Weigh your investment options

Both recurring deposits and systematic investment plans help ensure regular allocation and financial discipline

Published - May 30, 2021 11:03 pm IST

Pink piggy bank standing in front of three arrows showing different directionsSome other related images:

Pink piggy bank standing in front of three arrows showing different directionsSome other related images:

Recurring deposits (RDs) and Systematic Investment Plans (SIPs) are both popular investment options among retail investors to meet financial goals. While one can open RDs with banks, SIP is a mode of investing in mutual funds. Both of them have a major similarity in the sense that these allow investors to invest a pre-determined amount at regular intervals, thereby ensuring regular investment and financial discipline.

However, before committing to either channel of investment, it is important for the investor to understand the returns possible as well as the risk of capital erosion.

Capital protection

RDs opened with the scheduled banks are covered under the Deposit Insurance and Credit Guarantee Corporation, an RBI subsidiary. This insurance programme covers every scheduled bank depositor’s cumulative deposits, including RD, savings, current and FD accounts, of up to ₹5 lakh in the event of bank failure.

Note that insurance covers both interest and principal components. This makes RD one of the safest investment options. For those having deposits in multiple scheduled banks, the ₹5 lakh cover would apply separately to deposits with each banks.

One can use SIPs to invest in equity funds, debt funds, hybrid funds and gold mutual funds. Hence, the scope of capital protection in an SIP would depend on the mutual fund category and sub-category you invest in. Debt funds usually offer higher capital protection than equity funds. Among debt mutual funds, the risk of capital erosion would be lowest and almost negligible in liquid and overnight funds.

Returns expectation

Interest rate applicable at the time of opening an RD stays fixed until its maturity, irrespective of the changes in the RD card rate during the FD tenure. For instance, if one opens the RD of two-year tenure at 6% p.a., the interest rate will stay the same till the end of two years.

This offers a high level of income certainty in RDs, even higher than what many small savings schemes offer. Remember that the interest rates of most small savings schemes are reviewed by the Finance Ministry in every financial quarter.

Returns from SIPs depend on the performance of the selected fund. However, regular and automated investing through SIPs allows rupee cost averaging during market downturns and corrections.

As a predetermined amount is automatically deducted irrespective of the market level or NAV, SIP investors of equity-oriented mutual funds automatically end up getting more units at lower net asset values (NAVs) during bearish markets.

Question of liquidity

Most banks charge a premature withdrawal penalty of up to 1% for premature closure of RD. In case of SIPs, liquidity would depend on the liquidity features of the mutual fund invested in. Those investing in equity-linked savings schemes (ELSS) funds through SIPs can only withdraw the units bought at least three years ago. While other mutual fund categories do not restrict redemption, most funds levy exit loads of up to 2-3% on redemption before a preset time. However, no exit load is levied in case of short-term debt funds such as the ultra-short duration, liquid, overnight and most low and short-duration debt funds.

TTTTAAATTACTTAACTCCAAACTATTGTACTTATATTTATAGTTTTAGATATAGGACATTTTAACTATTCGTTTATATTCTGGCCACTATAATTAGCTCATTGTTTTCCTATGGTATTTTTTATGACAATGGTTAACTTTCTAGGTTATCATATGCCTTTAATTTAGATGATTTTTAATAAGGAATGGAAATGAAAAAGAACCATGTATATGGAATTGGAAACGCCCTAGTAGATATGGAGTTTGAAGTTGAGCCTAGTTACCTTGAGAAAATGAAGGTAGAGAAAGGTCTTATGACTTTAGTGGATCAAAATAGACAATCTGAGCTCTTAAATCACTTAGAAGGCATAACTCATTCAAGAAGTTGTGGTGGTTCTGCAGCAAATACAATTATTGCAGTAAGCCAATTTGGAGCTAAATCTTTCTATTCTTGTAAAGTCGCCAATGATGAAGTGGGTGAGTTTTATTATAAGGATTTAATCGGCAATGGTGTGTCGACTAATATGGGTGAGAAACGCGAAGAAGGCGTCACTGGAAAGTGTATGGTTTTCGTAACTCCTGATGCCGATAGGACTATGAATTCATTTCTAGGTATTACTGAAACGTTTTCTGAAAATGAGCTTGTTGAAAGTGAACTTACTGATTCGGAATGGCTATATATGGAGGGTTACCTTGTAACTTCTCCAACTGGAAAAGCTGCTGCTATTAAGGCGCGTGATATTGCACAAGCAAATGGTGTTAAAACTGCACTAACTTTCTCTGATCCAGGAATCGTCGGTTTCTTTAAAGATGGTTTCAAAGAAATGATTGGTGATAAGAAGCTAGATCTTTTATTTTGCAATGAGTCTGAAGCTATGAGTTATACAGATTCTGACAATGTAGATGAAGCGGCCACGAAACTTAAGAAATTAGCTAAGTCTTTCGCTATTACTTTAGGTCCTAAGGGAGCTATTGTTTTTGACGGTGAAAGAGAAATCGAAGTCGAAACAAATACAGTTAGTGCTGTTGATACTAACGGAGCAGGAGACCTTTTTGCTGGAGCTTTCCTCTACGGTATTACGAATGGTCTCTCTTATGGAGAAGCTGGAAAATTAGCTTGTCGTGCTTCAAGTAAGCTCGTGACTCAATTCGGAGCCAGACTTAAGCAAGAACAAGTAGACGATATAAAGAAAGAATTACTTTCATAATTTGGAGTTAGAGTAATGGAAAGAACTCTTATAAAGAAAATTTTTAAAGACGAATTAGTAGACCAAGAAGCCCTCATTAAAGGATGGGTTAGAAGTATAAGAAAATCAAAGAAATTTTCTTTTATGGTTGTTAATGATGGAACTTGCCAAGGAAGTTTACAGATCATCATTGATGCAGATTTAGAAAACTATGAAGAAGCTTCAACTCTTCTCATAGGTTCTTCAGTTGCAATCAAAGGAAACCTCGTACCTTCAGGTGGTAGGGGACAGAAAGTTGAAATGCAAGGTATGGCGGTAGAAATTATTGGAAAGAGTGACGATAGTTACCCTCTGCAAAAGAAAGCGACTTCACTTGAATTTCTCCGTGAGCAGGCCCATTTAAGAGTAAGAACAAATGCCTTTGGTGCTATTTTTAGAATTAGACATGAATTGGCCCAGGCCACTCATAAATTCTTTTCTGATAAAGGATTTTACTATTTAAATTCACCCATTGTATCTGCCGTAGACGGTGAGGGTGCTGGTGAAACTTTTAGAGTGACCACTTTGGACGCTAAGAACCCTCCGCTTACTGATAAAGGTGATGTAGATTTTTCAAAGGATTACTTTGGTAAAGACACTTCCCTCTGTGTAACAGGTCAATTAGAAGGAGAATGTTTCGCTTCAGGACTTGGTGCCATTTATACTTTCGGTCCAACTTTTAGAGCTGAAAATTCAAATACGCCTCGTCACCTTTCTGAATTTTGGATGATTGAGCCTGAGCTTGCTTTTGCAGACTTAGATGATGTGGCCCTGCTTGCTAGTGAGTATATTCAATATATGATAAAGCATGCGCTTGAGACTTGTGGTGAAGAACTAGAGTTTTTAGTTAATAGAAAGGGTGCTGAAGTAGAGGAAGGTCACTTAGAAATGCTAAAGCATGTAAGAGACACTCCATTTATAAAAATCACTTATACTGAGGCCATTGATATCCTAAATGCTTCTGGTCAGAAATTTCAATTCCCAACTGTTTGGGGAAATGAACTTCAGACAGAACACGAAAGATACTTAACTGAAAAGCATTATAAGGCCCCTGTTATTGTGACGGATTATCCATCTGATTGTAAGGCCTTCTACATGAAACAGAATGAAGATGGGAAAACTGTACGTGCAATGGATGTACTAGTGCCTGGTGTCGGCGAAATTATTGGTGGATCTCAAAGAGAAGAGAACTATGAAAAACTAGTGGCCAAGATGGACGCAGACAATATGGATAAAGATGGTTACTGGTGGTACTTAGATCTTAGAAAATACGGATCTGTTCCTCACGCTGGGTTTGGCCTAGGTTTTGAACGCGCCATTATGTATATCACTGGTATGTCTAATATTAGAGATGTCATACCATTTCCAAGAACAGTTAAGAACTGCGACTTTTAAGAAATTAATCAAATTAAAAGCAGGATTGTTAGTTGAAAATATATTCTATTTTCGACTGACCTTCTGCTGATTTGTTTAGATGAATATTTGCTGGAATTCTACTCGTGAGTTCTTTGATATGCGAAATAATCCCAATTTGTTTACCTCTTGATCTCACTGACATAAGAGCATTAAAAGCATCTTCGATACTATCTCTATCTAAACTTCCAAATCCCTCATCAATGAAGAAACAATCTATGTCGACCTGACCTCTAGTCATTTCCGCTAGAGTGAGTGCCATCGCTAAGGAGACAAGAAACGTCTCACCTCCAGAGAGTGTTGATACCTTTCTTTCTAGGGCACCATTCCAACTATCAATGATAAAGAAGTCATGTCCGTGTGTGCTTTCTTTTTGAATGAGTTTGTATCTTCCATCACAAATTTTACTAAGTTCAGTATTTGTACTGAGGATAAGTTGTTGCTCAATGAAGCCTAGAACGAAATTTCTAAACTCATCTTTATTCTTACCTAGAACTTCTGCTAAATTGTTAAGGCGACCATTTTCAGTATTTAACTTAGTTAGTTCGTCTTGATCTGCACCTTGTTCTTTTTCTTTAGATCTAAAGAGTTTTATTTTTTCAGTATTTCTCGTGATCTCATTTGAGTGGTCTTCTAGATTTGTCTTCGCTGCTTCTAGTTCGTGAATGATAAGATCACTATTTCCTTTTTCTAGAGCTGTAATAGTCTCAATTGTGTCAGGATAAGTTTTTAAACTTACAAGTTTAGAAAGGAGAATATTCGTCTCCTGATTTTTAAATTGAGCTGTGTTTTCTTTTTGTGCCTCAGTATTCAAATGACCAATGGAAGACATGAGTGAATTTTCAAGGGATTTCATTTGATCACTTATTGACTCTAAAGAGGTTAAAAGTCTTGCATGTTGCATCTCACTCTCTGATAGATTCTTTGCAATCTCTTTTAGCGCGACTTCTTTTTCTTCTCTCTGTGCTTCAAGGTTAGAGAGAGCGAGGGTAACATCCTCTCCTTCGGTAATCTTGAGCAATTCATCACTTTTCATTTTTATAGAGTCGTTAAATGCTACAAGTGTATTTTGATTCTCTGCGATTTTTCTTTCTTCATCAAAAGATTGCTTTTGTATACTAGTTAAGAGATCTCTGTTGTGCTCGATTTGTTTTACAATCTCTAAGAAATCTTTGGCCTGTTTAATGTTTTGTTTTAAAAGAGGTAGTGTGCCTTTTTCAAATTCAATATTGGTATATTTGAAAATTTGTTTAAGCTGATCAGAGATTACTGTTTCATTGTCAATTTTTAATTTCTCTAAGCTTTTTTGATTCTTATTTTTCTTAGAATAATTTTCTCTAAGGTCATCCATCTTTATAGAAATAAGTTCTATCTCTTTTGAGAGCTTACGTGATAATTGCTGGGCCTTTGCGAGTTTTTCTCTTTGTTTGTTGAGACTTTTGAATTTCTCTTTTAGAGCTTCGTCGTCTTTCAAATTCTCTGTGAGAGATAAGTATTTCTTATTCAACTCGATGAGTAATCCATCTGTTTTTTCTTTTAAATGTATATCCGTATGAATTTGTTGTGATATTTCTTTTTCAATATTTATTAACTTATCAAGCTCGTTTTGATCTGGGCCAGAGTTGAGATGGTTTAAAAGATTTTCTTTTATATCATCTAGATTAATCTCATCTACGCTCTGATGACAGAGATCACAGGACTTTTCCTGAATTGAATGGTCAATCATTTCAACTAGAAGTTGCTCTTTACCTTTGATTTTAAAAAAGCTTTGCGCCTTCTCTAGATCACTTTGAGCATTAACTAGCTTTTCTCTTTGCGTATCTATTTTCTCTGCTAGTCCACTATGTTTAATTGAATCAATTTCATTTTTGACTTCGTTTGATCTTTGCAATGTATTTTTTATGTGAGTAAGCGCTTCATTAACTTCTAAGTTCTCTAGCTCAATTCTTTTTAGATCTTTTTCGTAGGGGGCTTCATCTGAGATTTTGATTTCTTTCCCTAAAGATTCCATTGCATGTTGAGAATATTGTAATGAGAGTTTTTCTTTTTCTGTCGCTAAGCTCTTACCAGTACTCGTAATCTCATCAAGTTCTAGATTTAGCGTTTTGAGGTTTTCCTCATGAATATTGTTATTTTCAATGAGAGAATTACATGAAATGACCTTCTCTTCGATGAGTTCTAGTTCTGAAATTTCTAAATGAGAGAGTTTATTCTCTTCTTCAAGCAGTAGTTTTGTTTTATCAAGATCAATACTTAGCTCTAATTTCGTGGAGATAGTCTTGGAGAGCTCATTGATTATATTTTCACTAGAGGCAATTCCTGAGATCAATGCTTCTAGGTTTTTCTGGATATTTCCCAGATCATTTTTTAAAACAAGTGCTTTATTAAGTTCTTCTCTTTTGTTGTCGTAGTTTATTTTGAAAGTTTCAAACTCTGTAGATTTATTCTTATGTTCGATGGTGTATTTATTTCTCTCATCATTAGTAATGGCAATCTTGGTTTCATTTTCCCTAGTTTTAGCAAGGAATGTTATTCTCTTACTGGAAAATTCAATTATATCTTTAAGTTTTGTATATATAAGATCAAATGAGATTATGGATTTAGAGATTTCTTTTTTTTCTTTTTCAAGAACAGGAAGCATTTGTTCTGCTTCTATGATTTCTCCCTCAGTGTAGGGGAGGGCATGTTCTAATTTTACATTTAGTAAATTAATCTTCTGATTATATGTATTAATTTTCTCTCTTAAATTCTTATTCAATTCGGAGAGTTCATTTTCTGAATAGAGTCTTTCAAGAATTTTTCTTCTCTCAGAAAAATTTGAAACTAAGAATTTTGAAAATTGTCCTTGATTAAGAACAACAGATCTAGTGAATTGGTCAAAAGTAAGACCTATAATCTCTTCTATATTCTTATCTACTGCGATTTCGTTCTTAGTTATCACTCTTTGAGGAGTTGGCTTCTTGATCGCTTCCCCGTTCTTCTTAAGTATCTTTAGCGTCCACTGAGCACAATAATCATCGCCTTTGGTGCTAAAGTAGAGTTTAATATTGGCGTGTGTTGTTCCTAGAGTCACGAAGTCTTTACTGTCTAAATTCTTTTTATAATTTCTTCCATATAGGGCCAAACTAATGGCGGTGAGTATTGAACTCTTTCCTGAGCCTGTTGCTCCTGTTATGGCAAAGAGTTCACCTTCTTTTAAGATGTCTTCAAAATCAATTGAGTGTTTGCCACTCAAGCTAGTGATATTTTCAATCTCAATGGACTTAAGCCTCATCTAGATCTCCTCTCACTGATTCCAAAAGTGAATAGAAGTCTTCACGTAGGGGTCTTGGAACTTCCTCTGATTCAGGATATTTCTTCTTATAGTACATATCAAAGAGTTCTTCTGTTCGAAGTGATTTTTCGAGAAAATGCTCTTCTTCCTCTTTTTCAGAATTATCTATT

Hence, short-term debt funds beat RDs in terms of cost incurred on unplanned redemptions. Similarly, equity mutual funds also outscore RDs in terms of unplanned redemption cost flexibility as most equity mutual funds do not charge exit load after one year of investment.

Tax implications

The interest income generated by your RD returns is clubbed with your annual income and taxed as per your income tax slab. In case of SIPs, taxation would depend on the type of mutual fund and the holding period.

Gains — short-term vs long-term

In case of equity-oriented funds, gains booked from redeeming investments within one year attract short-term capital gains (STCG) Tax of 15%. Gains booked from redeeming units in equity-oriented funds after one year of investment are considered Long Term Capital Gains (LTCG) and attract 10% tax on gains exceeding ₹1 lakh in a financial year. Moreover, SIPs in ELSS funds also qualify for tax deduction of up to ₹1.5 lakh per financial year under Section 80C.

In case of debt mutual funds, capital gains booked on redeeming debt fund after three years of investment are considered as LTCG and are taxed at 20% along with indexation benefits. Returns booked on debt funds redemption within three years are considered as STCG and are taxed as per the investors income tax slab.

(The writer is Director, Paisabazaar.com)

0 / 0
Sign in to unlock member-only benefits!
  • Access 10 free stories every month
  • Save stories to read later
  • Access to comment on every story
  • Sign-up/manage your newsletter subscriptions with a single click
  • Get notified by email for early access to discounts & offers on our products
Sign in


Comments have to be in English, and in full sentences. They cannot be abusive or personal. Please abide by our community guidelines for posting your comments.

We have migrated to a new commenting platform. If you are already a registered user of The Hindu and logged in, you may continue to engage with our articles. If you do not have an account please register and login to post comments. Users can access their older comments by logging into their accounts on Vuukle.